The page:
Time to be with your loved ones

Time to be with loved ones

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19

Don't get tied down to thinking you only need one camera. Each camera has its own unique benefits and drawbacks. I highly recommend: A small point and shoot camera for those always ready snapshots you want to take An SLR camera for when you need more quality and control. You can capture motion very well with these things, and the control you have over ...


10

You can check BlackRapid R-Strap. As @jrista mentioned in his comment, you can Do It Yourself if you want.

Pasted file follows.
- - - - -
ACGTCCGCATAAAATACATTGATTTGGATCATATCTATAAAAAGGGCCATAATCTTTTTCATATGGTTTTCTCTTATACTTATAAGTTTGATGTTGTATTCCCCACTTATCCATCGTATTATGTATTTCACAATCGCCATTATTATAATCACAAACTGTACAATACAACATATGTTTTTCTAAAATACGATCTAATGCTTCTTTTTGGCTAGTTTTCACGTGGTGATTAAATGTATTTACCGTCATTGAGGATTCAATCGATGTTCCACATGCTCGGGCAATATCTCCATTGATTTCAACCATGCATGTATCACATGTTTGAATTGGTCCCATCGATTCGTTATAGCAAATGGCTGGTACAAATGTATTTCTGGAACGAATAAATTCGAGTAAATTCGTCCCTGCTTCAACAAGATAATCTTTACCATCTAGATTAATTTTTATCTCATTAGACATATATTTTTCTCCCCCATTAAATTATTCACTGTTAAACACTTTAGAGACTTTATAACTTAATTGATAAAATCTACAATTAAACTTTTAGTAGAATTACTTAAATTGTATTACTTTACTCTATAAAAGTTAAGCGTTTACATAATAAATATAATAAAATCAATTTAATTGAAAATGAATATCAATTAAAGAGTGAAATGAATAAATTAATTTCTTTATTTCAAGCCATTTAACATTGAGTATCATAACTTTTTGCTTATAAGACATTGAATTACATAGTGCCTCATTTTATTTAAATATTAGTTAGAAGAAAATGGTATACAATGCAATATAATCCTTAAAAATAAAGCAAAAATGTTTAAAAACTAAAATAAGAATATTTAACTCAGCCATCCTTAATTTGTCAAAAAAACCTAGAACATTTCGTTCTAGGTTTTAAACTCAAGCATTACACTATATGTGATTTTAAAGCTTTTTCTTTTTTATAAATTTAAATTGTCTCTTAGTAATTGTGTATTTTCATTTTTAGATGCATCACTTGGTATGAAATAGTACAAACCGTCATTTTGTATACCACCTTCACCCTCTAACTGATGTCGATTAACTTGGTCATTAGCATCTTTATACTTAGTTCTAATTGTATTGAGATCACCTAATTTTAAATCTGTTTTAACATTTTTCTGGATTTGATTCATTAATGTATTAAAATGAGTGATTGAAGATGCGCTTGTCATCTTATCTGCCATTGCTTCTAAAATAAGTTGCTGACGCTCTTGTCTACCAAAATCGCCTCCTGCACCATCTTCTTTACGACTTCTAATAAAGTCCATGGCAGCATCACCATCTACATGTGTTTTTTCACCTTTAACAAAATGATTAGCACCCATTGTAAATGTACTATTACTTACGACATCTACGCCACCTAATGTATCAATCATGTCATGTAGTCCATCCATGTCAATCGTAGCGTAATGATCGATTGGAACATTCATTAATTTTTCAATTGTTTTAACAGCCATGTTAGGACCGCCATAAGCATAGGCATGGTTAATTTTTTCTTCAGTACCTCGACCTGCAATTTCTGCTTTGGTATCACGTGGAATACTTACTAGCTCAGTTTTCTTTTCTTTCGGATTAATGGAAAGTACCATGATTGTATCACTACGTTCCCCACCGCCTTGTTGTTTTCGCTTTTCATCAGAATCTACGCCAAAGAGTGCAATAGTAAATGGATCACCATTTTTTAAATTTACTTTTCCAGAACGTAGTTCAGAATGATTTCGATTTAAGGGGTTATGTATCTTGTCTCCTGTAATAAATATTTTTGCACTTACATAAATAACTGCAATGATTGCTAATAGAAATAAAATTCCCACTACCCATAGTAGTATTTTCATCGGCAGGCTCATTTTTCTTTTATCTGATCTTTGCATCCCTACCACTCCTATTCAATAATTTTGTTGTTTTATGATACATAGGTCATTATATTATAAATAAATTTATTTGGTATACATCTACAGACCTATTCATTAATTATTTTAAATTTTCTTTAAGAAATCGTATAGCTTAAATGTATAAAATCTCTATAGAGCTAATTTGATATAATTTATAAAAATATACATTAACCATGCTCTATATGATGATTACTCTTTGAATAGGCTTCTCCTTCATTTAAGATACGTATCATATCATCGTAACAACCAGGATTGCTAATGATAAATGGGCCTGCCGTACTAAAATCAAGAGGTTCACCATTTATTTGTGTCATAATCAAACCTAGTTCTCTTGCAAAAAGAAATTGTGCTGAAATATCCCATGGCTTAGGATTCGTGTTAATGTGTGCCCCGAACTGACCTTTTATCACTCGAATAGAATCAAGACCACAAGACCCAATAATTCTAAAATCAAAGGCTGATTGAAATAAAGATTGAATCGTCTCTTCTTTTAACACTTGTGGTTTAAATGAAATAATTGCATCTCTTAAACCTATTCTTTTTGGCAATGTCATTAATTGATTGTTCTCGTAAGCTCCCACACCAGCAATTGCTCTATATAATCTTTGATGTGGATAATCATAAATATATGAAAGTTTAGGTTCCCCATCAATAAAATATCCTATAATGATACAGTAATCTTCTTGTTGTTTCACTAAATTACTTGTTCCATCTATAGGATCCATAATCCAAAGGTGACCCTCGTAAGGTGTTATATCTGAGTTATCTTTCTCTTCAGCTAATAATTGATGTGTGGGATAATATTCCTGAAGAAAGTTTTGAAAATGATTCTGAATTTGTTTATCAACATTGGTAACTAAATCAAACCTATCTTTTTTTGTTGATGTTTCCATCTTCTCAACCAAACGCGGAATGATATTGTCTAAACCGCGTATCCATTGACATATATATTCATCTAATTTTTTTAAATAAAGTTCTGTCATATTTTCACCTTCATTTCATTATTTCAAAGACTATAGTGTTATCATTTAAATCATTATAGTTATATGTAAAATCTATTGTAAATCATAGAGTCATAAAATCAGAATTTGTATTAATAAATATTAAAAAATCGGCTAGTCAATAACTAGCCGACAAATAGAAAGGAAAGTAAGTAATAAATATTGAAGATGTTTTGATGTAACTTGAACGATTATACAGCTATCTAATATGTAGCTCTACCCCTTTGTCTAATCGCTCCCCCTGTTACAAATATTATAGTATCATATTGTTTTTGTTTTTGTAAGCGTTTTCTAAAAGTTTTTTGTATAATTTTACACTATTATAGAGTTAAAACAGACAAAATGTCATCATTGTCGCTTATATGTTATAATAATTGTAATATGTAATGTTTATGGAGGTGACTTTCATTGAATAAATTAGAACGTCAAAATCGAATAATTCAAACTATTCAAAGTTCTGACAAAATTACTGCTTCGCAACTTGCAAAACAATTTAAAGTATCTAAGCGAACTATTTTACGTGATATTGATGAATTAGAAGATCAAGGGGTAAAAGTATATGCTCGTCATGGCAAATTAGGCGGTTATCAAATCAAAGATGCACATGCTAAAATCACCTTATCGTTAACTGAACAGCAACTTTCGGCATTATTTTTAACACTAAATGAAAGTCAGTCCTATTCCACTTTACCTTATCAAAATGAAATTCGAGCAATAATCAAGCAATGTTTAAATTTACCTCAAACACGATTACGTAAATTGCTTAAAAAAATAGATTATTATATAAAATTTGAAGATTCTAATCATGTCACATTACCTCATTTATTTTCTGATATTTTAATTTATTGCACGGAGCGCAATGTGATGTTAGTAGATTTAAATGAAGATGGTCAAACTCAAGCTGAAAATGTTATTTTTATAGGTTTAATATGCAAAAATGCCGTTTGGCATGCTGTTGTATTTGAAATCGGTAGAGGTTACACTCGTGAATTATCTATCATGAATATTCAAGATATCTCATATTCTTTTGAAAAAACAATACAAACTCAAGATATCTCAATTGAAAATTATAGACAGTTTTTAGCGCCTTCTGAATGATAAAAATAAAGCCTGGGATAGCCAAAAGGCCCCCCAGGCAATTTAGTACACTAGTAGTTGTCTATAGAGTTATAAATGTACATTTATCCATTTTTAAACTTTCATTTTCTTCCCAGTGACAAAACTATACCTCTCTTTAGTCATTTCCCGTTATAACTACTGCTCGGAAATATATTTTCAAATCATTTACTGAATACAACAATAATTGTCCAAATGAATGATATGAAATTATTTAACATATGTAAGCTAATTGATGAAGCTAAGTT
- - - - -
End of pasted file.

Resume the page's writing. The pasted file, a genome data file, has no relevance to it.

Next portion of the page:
7

The more accessories you take with you the less likely you are to take pictures. You best option is to keep the camera out and ready to use. Cameras, especially Nikons are much more durable than many people are inclined to realize. Also, if you have it over your shoulder you will probably take fewer pictures. Try carrying it in your hand when you wander ...


7

I use the Think Tank Airport Antidote which not only holds my camera, 6 lenses, flash, teleconverters, and other camera gear, it also holds my laptop and ebook reader. More importantly, it fits inside the carry-on requirements and will slide under the seat of a regional commuter jet.


7

The safest position for your SLR is in your bank's safety deposit box. Once you decide you want to take pictures, you must accept some non-zero risk of damage to your camera. Camera in bag with lens facing up: - Harder/slower to remove camera from bag. - If bag hits ground, you must ship the body off to repair the screen Camera in bag with lens facing ...


5